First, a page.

“The promotion of broadband as an educational tool is clearly in everyone’s best interest,” said FCC Commissioner Kathleen Q. Abernathy, a Republican.
The Lemon Grove School District in California wanted to create a collaborative learning environment to help address its challenges of lagging test scores and changing demographics.
“We tapped into eRate to help us accomplish those goals,” said Darryl LaGrace, information systems director for the district.
With eRate funds, the district provided every classroom with a telephone so teachers could call the office and communicate with parents. Internet access also connects hundreds of computers at each site and provides staff members with eMail access.
The K-8 district, which serves a diverse population of students, is also rolling out a one-to-one computing program in which each student will get a $500 web tablet for accessing software and content from the school’s servers.
The handheld devices look like rugged tablet PCs, but they are more like oversized personal digital assistants (PDAs) because they have no hard drives, LaGrace said. He said the district partnered with an unnamed technology company to custom-make the web tablets.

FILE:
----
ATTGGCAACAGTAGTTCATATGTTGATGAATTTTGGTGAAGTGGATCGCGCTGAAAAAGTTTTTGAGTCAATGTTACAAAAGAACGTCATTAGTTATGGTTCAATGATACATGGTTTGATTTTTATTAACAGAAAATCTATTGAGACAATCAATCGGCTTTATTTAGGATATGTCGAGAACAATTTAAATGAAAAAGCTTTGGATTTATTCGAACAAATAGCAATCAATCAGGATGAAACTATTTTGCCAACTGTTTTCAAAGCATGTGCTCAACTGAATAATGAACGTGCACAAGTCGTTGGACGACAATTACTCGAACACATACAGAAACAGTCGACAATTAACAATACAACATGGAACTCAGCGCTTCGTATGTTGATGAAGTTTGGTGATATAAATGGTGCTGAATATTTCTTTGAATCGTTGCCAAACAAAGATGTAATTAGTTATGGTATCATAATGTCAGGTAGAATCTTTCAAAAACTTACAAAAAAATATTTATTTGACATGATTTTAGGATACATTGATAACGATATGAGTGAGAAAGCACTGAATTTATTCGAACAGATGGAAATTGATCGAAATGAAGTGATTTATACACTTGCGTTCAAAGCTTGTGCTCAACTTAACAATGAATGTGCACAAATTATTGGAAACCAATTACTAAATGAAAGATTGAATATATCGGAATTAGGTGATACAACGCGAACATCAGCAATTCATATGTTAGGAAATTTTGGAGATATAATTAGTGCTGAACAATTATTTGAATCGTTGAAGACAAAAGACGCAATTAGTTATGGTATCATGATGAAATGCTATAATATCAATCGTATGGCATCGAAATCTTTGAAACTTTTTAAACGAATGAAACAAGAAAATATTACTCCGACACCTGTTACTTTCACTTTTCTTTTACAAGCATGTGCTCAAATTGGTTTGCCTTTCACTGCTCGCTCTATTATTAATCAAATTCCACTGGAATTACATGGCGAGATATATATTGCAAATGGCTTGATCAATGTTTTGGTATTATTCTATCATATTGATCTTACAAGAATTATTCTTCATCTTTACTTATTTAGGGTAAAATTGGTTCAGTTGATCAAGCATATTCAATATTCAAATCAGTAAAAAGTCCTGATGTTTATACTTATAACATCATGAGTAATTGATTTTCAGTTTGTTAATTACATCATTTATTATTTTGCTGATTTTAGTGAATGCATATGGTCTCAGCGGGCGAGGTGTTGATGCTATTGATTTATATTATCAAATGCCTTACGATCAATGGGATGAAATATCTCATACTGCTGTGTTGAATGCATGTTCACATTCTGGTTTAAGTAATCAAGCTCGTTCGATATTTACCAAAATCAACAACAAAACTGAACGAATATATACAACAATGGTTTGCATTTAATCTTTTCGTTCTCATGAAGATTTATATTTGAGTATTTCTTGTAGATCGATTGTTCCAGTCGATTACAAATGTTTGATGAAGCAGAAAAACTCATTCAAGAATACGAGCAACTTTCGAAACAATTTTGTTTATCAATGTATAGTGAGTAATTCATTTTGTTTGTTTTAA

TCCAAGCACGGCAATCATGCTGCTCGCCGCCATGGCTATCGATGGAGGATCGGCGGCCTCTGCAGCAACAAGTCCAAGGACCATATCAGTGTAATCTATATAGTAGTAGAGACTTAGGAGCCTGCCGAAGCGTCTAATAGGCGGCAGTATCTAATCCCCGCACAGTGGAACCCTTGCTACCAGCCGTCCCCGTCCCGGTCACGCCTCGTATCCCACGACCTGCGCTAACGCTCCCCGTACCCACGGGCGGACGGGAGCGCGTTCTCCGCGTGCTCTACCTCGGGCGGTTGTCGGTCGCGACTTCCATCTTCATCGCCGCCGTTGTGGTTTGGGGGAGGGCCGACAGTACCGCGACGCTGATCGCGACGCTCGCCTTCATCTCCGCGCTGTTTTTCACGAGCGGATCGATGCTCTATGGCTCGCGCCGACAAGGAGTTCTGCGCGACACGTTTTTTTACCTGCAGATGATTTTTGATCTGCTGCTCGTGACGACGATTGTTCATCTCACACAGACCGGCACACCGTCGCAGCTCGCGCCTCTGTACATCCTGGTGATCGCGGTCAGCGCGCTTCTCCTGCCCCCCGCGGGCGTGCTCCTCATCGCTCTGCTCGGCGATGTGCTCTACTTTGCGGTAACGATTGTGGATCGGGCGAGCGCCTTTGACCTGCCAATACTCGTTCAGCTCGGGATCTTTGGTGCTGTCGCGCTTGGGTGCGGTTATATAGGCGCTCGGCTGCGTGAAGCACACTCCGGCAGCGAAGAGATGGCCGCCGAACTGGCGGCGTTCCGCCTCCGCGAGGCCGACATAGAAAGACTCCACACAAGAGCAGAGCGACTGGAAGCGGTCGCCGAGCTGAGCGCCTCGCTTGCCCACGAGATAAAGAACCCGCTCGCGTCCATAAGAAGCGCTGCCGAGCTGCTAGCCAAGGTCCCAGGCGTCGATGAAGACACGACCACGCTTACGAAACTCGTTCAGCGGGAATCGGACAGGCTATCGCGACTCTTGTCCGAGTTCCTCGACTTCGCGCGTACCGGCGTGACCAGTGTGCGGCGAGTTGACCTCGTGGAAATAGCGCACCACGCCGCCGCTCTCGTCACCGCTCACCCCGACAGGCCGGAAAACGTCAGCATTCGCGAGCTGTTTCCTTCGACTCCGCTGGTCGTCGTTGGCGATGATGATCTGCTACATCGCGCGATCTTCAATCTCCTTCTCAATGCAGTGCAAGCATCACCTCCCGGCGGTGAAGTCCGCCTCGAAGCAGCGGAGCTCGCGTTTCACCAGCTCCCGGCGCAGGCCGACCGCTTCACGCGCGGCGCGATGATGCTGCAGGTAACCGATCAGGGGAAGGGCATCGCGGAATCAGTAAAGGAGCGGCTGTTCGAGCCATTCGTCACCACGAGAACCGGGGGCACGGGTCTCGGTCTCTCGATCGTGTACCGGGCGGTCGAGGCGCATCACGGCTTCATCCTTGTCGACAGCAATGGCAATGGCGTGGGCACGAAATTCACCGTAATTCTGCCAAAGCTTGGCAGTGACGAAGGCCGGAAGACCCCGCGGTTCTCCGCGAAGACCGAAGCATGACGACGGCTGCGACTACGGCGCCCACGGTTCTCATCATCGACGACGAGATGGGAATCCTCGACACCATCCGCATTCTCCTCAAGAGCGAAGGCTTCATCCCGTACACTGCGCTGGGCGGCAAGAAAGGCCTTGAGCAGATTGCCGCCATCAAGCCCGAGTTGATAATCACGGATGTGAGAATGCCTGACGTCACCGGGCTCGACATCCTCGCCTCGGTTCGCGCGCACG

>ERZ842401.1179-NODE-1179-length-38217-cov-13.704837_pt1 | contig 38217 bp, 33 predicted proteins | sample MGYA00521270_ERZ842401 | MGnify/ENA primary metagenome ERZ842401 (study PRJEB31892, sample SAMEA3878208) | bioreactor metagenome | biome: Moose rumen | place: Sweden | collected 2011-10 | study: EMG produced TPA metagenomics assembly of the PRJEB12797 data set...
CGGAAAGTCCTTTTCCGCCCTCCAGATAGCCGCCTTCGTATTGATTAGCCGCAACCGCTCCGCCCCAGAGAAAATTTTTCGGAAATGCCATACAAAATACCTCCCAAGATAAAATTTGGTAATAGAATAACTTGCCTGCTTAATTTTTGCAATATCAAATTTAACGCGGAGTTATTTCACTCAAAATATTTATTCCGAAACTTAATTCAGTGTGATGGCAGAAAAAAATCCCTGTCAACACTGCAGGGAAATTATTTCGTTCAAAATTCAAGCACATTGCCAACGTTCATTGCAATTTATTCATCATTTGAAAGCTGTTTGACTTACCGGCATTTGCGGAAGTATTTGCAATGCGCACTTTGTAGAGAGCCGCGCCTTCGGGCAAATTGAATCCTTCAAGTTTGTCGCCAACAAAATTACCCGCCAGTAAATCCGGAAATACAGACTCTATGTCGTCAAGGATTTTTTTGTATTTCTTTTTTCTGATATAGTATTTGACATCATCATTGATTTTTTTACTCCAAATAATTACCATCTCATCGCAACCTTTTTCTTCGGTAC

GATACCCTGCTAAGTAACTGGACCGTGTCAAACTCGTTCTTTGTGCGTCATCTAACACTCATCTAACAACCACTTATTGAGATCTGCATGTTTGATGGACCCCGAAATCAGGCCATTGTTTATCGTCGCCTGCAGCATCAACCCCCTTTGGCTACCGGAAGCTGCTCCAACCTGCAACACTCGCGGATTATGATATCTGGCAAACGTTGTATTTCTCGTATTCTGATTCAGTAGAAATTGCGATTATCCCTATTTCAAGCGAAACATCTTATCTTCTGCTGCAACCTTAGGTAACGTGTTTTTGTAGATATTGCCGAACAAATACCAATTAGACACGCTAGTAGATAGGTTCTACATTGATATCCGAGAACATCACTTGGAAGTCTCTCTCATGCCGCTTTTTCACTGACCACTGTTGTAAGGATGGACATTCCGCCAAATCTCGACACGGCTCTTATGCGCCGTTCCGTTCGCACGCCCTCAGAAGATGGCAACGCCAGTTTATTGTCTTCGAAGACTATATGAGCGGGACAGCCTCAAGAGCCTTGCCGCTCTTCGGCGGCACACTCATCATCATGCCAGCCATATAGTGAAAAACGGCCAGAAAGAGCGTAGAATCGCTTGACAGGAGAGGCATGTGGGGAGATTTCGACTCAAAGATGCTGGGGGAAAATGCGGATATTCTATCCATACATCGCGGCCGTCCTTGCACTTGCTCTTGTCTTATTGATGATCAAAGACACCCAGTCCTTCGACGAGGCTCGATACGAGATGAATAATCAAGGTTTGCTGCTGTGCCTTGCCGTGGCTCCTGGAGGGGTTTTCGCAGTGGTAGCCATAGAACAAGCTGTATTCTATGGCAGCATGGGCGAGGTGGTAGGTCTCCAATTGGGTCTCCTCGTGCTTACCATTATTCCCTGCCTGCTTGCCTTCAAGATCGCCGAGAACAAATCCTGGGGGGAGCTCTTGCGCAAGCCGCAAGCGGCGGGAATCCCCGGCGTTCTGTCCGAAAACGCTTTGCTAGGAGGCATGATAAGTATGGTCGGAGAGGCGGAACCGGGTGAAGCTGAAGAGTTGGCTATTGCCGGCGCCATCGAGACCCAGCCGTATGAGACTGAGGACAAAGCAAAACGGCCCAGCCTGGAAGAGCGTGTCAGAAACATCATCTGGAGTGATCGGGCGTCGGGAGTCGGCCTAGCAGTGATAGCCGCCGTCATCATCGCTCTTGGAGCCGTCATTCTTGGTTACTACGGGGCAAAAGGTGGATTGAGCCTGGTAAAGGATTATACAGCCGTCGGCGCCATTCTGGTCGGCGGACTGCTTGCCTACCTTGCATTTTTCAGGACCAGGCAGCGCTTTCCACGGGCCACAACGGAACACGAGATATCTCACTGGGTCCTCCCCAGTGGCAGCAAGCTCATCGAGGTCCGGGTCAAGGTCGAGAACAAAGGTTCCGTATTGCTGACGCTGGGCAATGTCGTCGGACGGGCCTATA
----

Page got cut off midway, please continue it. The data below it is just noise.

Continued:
Through the district’s wireless network, students log onto the district’s web portal to access software such as Microsoft Word, Excel, Encarta encyclopedia, Inspiration, Kidspiration, MyPublisher, streaming videos, textbooks, and more. Students also can access daily lesson plans, hand in assignments, and view their grades and attendance using PowerSchool’s student information system.
“We want to improve student performance. We want to embed technology in daily learning,” LaGace said. The eRate really helped with that goal, he added.
Bruce Friend, chief administrative officer of the Florida Virtual School (FLVS), described how enrollment in the school’s online courses has jumped from 100 in its first year to 21,000 this past year.
The eRate, he said, provides opportunities to students that didn’t exist several years ago.